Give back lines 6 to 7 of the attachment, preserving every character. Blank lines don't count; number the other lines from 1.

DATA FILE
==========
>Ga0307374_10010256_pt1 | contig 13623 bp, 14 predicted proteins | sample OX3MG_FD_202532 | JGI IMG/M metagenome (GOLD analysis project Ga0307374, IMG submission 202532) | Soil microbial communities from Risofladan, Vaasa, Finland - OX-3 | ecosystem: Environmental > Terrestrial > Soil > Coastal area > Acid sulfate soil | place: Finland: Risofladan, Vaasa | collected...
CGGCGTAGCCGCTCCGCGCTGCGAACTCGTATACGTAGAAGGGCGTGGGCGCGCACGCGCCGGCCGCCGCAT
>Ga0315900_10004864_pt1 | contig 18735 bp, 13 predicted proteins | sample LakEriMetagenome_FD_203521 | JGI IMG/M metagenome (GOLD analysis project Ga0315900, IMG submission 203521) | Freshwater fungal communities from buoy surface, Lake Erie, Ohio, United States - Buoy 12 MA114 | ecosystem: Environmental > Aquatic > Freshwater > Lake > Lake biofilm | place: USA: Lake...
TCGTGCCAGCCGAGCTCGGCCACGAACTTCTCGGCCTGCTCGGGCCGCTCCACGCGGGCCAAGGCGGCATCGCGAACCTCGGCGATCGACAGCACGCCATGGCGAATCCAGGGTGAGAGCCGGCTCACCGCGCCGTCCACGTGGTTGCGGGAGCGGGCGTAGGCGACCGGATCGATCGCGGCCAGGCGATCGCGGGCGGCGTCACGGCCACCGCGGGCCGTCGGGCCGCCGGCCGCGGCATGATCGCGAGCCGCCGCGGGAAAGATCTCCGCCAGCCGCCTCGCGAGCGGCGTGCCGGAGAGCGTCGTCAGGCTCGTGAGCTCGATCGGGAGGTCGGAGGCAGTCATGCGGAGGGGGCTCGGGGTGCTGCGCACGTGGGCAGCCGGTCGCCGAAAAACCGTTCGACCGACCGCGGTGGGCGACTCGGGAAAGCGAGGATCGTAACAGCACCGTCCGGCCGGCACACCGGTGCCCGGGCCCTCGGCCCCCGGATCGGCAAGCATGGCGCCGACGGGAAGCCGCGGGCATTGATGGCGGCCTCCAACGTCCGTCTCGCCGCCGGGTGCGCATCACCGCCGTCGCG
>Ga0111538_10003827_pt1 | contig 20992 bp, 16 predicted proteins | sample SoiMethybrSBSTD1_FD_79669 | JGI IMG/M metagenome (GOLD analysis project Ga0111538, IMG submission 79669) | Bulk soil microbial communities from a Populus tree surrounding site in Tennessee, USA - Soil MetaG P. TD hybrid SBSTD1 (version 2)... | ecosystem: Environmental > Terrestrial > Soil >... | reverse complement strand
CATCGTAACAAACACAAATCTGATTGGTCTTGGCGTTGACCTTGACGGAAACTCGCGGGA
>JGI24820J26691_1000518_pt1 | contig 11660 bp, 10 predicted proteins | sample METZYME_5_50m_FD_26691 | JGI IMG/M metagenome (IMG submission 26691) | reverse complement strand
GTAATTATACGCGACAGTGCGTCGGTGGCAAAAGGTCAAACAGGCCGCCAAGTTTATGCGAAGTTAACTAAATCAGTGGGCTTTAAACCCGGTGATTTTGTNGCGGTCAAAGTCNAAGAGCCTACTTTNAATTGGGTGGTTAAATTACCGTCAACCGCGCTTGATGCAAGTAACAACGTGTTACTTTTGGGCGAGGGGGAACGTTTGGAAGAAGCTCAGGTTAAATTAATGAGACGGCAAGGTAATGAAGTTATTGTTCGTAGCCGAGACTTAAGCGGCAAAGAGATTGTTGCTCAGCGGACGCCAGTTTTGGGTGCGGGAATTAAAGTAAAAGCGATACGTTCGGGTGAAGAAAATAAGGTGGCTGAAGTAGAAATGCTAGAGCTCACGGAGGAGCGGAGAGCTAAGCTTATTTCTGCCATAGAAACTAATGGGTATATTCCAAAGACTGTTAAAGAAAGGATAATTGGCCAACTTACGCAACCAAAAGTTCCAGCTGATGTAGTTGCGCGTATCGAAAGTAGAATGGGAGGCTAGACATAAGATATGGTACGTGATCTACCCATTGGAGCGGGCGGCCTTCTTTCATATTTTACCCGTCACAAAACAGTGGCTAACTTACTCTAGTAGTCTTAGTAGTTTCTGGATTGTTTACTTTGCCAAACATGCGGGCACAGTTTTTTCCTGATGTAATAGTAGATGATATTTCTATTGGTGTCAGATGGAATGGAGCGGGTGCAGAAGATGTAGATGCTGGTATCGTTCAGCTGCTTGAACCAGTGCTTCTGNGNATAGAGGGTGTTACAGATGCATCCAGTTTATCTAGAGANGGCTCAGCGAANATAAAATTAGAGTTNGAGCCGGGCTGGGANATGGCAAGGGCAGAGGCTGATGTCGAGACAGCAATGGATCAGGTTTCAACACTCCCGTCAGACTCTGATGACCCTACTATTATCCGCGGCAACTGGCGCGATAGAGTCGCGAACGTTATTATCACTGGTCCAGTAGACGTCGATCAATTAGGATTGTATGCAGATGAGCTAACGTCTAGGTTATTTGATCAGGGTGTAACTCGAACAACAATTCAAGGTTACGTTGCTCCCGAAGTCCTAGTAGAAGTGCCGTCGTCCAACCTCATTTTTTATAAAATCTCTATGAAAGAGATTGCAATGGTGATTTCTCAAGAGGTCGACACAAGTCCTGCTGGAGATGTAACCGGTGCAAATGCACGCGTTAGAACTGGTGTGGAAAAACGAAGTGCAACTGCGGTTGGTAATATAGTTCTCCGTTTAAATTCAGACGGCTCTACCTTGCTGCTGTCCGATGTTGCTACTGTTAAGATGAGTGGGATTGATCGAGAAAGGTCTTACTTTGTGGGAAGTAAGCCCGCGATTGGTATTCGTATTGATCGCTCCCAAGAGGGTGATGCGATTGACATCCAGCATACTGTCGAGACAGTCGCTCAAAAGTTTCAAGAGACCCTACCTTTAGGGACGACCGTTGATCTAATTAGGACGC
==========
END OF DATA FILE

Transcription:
CATCGTAACAAACACAAATCTGATTGGTCTTGGCGTTGACCTTGACGGAAACTCGCGGGA
>JGI24820J26691_1000518_pt1 | contig 11660 bp, 10 predicted proteins | sample METZYME_5_50m_FD_26691 | JGI IMG/M metagenome (IMG submission 26691) | reverse complement strand